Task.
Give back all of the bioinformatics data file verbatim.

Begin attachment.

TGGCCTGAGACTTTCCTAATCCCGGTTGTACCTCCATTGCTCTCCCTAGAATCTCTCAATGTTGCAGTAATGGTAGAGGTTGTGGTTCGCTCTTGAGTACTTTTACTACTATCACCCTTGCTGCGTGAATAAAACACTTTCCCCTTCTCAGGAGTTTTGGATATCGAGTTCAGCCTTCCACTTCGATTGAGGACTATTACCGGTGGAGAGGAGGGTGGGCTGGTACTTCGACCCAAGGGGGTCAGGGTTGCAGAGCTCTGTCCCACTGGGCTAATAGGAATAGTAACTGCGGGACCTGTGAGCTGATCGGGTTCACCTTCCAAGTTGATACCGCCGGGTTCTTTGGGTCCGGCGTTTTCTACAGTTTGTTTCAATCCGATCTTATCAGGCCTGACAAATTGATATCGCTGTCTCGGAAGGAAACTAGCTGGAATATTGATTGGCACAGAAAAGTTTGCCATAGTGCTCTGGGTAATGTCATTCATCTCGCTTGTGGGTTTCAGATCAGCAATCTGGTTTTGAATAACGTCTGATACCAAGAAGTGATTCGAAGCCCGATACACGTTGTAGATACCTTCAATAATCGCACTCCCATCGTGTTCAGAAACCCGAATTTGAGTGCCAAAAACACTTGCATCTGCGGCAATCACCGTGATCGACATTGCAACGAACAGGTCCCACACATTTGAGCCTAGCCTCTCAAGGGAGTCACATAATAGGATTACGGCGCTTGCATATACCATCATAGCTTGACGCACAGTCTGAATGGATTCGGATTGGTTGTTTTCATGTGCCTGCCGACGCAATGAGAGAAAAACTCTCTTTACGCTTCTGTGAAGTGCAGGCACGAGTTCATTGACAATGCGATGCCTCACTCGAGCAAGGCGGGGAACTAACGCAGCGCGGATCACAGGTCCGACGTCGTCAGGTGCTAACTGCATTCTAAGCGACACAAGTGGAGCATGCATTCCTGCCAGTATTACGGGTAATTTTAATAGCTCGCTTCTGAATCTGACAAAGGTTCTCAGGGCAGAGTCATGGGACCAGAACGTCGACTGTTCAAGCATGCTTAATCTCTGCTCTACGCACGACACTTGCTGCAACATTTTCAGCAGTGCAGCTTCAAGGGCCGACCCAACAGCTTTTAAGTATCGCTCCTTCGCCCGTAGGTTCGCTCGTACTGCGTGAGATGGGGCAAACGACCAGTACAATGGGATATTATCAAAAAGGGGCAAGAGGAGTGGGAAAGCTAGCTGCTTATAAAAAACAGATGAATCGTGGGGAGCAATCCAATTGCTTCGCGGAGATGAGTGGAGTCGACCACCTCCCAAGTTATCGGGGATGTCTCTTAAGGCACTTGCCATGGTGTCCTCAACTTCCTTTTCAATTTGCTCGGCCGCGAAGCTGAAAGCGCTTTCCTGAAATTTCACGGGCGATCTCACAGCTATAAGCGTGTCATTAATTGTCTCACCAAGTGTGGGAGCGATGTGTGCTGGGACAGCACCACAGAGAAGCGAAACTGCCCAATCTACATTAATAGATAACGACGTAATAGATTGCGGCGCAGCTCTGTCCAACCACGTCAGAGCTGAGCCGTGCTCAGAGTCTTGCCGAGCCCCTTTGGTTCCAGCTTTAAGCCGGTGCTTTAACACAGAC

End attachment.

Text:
TGGCCTGAGACTTTCCTAATCCCGGTTGTACCTCCATTGCTCTCCCTAGAATCTCTCAATGTTGCAGTAATGGTAGAGGTTGTGGTTCGCTCTTGAGTACTTTTACTACTATCACCCTTGCTGCGTGAATAAAACACTTTCCCCTTCTCAGGAGTTTTGGATATCGAGTTCAGCCTTCCACTTCGATTGAGGACTATTACCGGTGGAGAGGAGGGTGGGCTGGTACTTCGACCCAAGGGGGTCAGGGTTGCAGAGCTCTGTCCCACTGGGCTAATAGGAATAGTAACTGCGGGACCTGTGAGCTGATCGGGTTCACCTTCCAAGTTGATACCGCCGGGTTCTTTGGGTCCGGCGTTTTCTACAGTTTGTTTCAATCCGATCTTATCAGGCCTGACAAATTGATATCGCTGTCTCGGAAGGAAACTAGCTGGAATATTGATTGGCACAGAAAAGTTTGCCATAGTGCTCTGGGTAATGTCATTCATCTCGCTTGTGGGTTTCAGATCAGCAATCTGGTTTTGAATAACGTCTGATACCAAGAAGTGATTCGAAGCCCGATACACGTTGTAGATACCTTCAATAATCGCACTCCCATCGTGTTCAGAAACCCGAATTTGAGTGCCAAAAACACTTGCATCTGCGGCAATCACCGTGATCGACATTGCAACGAACAGGTCCCACACATTTGAGCCTAGCCTCTCAAGGGAGTCACATAATAGGATTACGGCGCTTGCATATACCATCATAGCTTGACGCACAGTCTGAATGGATTCGGATTGGTTGTTTTCATGTGCCTGCCGACGCAATGAGAGAAAAACTCTCTTTACGCTTCTGTGAAGTGCAGGCACGAGTTCATTGACAATGCGATGCCTCACTCGAGCAAGGCGGGGAACTAACGCAGCGCGGATCACAGGTCCGACGTCGTCAGGTGCTAACTGCATTCTAAGCGACACAAGTGGAGCATGCATTCCTGCCAGTATTACGGGTAATTTTAATAGCTCGCTTCTGAATCTGACAAAGGTTCTCAGGGCAGAGTCATGGGACCAGAACGTCGACTGTTCAAGCATGCTTAATCTCTGCTCTACGCACGACACTTGCTGCAACATTTTCAGCAGTGCAGCTTCAAGGGCCGACCCAACAGCTTTTAAGTATCGCTCCTTCGCCCGTAGGTTCGCTCGTACTGCGTGAGATGGGGCAAACGACCAGTACAATGGGATATTATCAAAAAGGGGCAAGAGGAGTGGGAAAGCTAGCTGCTTATAAAAAACAGATGAATCGTGGGGAGCAATCCAATTGCTTCGCGGAGATGAGTGGAGTCGACCACCTCCCAAGTTATCGGGGATGTCTCTTAAGGCACTTGCCATGGTGTCCTCAACTTCCTTTTCAATTTGCTCGGCCGCGAAGCTGAAAGCGCTTTCCTGAAATTTCACGGGCGATCTCACAGCTATAAGCGTGTCATTAATTGTCTCACCAAGTGTGGGAGCGATGTGTGCTGGGACAGCACCACAGAGAAGCGAAACTGCCCAATCTACATTAATAGATAACGACGTAATAGATTGCGGCGCAGCTCTGTCCAACCACGTCAGAGCTGAGCCGTGCTCAGAGTCTTGCCGAGCCCCTTTGGTTCCAGCTTTAAGCCGGTGCTTTAACACAGAC